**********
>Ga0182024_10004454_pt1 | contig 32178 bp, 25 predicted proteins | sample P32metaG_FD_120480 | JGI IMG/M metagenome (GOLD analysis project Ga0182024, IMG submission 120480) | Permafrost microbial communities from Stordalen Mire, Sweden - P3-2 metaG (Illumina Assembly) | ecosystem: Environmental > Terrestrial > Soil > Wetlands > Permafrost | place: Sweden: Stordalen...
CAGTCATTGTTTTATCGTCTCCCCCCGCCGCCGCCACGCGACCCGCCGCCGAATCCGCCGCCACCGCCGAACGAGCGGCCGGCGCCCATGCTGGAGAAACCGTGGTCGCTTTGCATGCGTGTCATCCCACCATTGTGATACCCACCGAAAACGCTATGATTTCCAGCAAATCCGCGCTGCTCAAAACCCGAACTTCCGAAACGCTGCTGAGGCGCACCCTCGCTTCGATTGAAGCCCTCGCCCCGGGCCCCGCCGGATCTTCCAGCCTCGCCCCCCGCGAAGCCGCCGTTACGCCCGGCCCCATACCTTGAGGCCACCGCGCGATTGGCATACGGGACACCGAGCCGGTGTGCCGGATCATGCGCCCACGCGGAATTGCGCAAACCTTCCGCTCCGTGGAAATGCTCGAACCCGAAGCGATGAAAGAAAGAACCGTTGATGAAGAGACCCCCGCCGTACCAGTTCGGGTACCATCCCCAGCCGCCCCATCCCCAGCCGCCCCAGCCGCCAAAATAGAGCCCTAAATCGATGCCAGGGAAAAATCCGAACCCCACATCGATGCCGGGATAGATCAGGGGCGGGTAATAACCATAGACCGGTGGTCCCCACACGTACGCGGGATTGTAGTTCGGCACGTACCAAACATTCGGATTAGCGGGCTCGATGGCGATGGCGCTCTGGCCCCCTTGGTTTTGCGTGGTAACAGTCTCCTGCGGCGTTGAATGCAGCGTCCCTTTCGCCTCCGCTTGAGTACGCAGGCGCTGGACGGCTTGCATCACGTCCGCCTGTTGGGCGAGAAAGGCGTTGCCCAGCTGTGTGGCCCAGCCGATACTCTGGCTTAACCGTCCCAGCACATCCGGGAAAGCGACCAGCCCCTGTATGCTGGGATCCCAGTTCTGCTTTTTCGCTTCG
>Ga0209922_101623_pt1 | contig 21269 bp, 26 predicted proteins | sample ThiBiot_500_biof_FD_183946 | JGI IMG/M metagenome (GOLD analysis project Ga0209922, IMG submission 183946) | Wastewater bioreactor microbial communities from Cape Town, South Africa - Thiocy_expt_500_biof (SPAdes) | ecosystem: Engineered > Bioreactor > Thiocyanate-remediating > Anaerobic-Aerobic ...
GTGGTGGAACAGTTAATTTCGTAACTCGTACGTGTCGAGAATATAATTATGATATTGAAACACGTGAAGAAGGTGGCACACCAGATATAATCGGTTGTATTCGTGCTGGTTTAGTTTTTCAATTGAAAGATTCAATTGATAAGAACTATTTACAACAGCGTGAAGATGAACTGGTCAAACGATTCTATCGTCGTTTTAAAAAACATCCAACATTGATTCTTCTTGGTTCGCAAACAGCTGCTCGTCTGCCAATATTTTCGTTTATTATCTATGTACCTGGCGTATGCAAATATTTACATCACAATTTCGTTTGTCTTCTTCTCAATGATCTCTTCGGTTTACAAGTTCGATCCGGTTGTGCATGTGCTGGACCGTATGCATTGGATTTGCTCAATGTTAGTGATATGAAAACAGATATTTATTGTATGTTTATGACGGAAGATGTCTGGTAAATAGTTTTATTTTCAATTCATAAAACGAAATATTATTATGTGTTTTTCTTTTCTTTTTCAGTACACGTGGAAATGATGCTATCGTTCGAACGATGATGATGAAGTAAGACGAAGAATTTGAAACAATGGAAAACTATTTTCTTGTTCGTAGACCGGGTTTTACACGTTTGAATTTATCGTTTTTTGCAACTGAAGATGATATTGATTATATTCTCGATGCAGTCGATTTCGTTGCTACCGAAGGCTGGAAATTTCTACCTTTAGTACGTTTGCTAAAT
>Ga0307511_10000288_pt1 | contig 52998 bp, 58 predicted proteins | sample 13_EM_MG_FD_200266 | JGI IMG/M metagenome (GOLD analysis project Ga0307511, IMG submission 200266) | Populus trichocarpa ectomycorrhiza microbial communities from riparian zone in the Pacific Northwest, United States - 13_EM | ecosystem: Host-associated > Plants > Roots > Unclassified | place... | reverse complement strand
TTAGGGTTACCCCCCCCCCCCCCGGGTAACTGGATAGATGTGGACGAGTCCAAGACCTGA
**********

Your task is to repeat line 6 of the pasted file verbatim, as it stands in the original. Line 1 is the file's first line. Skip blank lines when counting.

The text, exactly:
TTAGGGTTACCCCCCCCCCCCCCGGGTAACTGGATAGATGTGGACGAGTCCAAGACCTGA